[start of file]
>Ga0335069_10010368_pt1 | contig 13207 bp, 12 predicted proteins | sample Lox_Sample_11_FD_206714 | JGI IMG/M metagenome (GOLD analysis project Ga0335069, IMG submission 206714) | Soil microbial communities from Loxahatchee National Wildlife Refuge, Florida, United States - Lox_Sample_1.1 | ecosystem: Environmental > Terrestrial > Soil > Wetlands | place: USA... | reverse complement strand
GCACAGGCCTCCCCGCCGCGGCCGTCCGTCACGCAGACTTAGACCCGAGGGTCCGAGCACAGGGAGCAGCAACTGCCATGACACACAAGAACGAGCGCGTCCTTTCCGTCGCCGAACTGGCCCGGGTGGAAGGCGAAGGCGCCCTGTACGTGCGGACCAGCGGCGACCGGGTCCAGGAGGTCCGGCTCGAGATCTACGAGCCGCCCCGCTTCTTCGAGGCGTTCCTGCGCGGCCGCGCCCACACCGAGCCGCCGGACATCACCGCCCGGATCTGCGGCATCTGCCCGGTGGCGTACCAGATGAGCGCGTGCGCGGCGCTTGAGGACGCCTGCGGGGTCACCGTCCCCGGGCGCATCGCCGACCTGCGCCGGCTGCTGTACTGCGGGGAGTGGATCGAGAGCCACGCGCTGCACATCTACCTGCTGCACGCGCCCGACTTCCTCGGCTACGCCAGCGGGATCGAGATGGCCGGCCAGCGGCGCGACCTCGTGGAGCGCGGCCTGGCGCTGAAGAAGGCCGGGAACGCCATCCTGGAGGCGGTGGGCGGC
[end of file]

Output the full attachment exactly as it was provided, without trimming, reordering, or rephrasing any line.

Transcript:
>Ga0335069_10010368_pt1 | contig 13207 bp, 12 predicted proteins | sample Lox_Sample_11_FD_206714 | JGI IMG/M metagenome (GOLD analysis project Ga0335069, IMG submission 206714) | Soil microbial communities from Loxahatchee National Wildlife Refuge, Florida, United States - Lox_Sample_1.1 | ecosystem: Environmental > Terrestrial > Soil > Wetlands | place: USA... | reverse complement strand
GCACAGGCCTCCCCGCCGCGGCCGTCCGTCACGCAGACTTAGACCCGAGGGTCCGAGCACAGGGAGCAGCAACTGCCATGACACACAAGAACGAGCGCGTCCTTTCCGTCGCCGAACTGGCCCGGGTGGAAGGCGAAGGCGCCCTGTACGTGCGGACCAGCGGCGACCGGGTCCAGGAGGTCCGGCTCGAGATCTACGAGCCGCCCCGCTTCTTCGAGGCGTTCCTGCGCGGCCGCGCCCACACCGAGCCGCCGGACATCACCGCCCGGATCTGCGGCATCTGCCCGGTGGCGTACCAGATGAGCGCGTGCGCGGCGCTTGAGGACGCCTGCGGGGTCACCGTCCCCGGGCGCATCGCCGACCTGCGCCGGCTGCTGTACTGCGGGGAGTGGATCGAGAGCCACGCGCTGCACATCTACCTGCTGCACGCGCCCGACTTCCTCGGCTACGCCAGCGGGATCGAGATGGCCGGCCAGCGGCGCGACCTCGTGGAGCGCGGCCTGGCGCTGAAGAAGGCCGGGAACGCCATCCTGGAGGCGGTGGGCGGC